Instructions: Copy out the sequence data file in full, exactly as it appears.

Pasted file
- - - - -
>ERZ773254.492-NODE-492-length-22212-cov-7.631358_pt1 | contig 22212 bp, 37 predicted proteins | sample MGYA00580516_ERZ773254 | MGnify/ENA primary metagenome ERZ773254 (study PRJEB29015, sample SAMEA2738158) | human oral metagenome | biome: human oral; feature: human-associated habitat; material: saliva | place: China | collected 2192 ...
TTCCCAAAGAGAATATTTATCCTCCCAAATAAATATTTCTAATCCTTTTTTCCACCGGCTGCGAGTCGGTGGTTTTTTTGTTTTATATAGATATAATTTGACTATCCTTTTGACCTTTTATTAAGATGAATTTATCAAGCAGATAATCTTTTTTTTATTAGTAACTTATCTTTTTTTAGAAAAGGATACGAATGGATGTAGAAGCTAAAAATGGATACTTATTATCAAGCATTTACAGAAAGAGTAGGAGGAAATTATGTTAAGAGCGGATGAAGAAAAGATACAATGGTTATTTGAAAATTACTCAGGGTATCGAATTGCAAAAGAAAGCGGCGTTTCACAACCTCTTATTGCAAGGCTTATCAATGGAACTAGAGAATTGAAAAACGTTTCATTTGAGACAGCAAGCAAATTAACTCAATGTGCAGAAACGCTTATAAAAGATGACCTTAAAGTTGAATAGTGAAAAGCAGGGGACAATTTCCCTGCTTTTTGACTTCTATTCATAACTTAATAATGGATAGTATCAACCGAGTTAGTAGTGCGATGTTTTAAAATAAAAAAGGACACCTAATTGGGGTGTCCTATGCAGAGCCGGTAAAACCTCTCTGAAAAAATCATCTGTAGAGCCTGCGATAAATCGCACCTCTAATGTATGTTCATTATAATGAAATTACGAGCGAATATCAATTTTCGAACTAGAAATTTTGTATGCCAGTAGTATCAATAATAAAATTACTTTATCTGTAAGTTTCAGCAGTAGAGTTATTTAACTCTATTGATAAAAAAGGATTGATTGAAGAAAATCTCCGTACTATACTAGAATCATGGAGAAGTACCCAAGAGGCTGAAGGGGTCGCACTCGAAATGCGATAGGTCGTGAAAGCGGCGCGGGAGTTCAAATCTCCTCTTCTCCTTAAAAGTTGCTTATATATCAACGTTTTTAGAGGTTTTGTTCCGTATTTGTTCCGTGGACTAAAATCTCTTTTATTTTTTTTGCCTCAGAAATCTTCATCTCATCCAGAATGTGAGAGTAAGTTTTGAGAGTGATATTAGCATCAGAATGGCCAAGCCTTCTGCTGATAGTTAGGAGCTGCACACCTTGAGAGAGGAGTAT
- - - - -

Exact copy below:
>ERZ773254.492-NODE-492-length-22212-cov-7.631358_pt1 | contig 22212 bp, 37 predicted proteins | sample MGYA00580516_ERZ773254 | MGnify/ENA primary metagenome ERZ773254 (study PRJEB29015, sample SAMEA2738158) | human oral metagenome | biome: human oral; feature: human-associated habitat; material: saliva | place: China | collected 2192 ...
TTCCCAAAGAGAATATTTATCCTCCCAAATAAATATTTCTAATCCTTTTTTCCACCGGCTGCGAGTCGGTGGTTTTTTTGTTTTATATAGATATAATTTGACTATCCTTTTGACCTTTTATTAAGATGAATTTATCAAGCAGATAATCTTTTTTTTATTAGTAACTTATCTTTTTTTAGAAAAGGATACGAATGGATGTAGAAGCTAAAAATGGATACTTATTATCAAGCATTTACAGAAAGAGTAGGAGGAAATTATGTTAAGAGCGGATGAAGAAAAGATACAATGGTTATTTGAAAATTACTCAGGGTATCGAATTGCAAAAGAAAGCGGCGTTTCACAACCTCTTATTGCAAGGCTTATCAATGGAACTAGAGAATTGAAAAACGTTTCATTTGAGACAGCAAGCAAATTAACTCAATGTGCAGAAACGCTTATAAAAGATGACCTTAAAGTTGAATAGTGAAAAGCAGGGGACAATTTCCCTGCTTTTTGACTTCTATTCATAACTTAATAATGGATAGTATCAACCGAGTTAGTAGTGCGATGTTTTAAAATAAAAAAGGACACCTAATTGGGGTGTCCTATGCAGAGCCGGTAAAACCTCTCTGAAAAAATCATCTGTAGAGCCTGCGATAAATCGCACCTCTAATGTATGTTCATTATAATGAAATTACGAGCGAATATCAATTTTCGAACTAGAAATTTTGTATGCCAGTAGTATCAATAATAAAATTACTTTATCTGTAAGTTTCAGCAGTAGAGTTATTTAACTCTATTGATAAAAAAGGATTGATTGAAGAAAATCTCCGTACTATACTAGAATCATGGAGAAGTACCCAAGAGGCTGAAGGGGTCGCACTCGAAATGCGATAGGTCGTGAAAGCGGCGCGGGAGTTCAAATCTCCTCTTCTCCTTAAAAGTTGCTTATATATCAACGTTTTTAGAGGTTTTGTTCCGTATTTGTTCCGTGGACTAAAATCTCTTTTATTTTTTTTGCCTCAGAAATCTTCATCTCATCCAGAATGTGAGAGTAAGTTTTGAGAGTGATATTAGCATCAGAATGGCCAAGCCTTCTGCTGATAGTTAGGAGCTGCACACCTTGAGAGAGGAGTAT